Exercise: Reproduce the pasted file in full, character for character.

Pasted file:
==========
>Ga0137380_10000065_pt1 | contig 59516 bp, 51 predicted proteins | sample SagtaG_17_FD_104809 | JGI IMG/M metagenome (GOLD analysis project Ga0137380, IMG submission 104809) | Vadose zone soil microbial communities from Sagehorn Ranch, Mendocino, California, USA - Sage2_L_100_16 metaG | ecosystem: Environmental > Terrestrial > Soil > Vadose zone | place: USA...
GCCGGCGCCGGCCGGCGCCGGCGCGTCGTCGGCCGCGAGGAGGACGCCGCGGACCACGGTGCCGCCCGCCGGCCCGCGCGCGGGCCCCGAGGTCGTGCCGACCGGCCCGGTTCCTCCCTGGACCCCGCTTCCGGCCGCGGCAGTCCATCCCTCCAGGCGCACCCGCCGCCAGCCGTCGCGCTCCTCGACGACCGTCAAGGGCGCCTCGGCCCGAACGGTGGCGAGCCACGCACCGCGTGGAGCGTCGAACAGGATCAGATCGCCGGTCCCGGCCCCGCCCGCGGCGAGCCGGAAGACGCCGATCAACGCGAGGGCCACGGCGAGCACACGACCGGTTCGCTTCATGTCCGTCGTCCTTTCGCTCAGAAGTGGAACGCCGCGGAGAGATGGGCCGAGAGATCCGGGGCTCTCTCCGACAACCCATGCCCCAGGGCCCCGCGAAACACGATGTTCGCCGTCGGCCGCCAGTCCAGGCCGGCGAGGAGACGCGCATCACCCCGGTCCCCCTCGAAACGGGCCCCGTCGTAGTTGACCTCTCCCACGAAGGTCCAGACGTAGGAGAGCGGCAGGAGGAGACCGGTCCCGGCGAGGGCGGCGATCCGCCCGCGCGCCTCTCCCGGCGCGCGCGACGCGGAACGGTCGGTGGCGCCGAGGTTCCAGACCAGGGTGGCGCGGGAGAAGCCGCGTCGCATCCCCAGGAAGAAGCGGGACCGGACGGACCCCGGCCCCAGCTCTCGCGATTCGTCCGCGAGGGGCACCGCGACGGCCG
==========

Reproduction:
>Ga0137380_10000065_pt1 | contig 59516 bp, 51 predicted proteins | sample SagtaG_17_FD_104809 | JGI IMG/M metagenome (GOLD analysis project Ga0137380, IMG submission 104809) | Vadose zone soil microbial communities from Sagehorn Ranch, Mendocino, California, USA - Sage2_L_100_16 metaG | ecosystem: Environmental > Terrestrial > Soil > Vadose zone | place: USA...
GCCGGCGCCGGCCGGCGCCGGCGCGTCGTCGGCCGCGAGGAGGACGCCGCGGACCACGGTGCCGCCCGCCGGCCCGCGCGCGGGCCCCGAGGTCGTGCCGACCGGCCCGGTTCCTCCCTGGACCCCGCTTCCGGCCGCGGCAGTCCATCCCTCCAGGCGCACCCGCCGCCAGCCGTCGCGCTCCTCGACGACCGTCAAGGGCGCCTCGGCCCGAACGGTGGCGAGCCACGCACCGCGTGGAGCGTCGAACAGGATCAGATCGCCGGTCCCGGCCCCGCCCGCGGCGAGCCGGAAGACGCCGATCAACGCGAGGGCCACGGCGAGCACACGACCGGTTCGCTTCATGTCCGTCGTCCTTTCGCTCAGAAGTGGAACGCCGCGGAGAGATGGGCCGAGAGATCCGGGGCTCTCTCCGACAACCCATGCCCCAGGGCCCCGCGAAACACGATGTTCGCCGTCGGCCGCCAGTCCAGGCCGGCGAGGAGACGCGCATCACCCCGGTCCCCCTCGAAACGGGCCCCGTCGTAGTTGACCTCTCCCACGAAGGTCCAGACGTAGGAGAGCGGCAGGAGGAGACCGGTCCCGGCGAGGGCGGCGATCCGCCCGCGCGCCTCTCCCGGCGCGCGCGACGCGGAACGGTCGGTGGCGCCGAGGTTCCAGACCAGGGTGGCGCGGGAGAAGCCGCGTCGCATCCCCAGGAAGAAGCGGGACCGGACGGACCCCGGCCCCAGCTCTCGCGATTCGTCCGCGAGGGGCACCGCGACGGCCG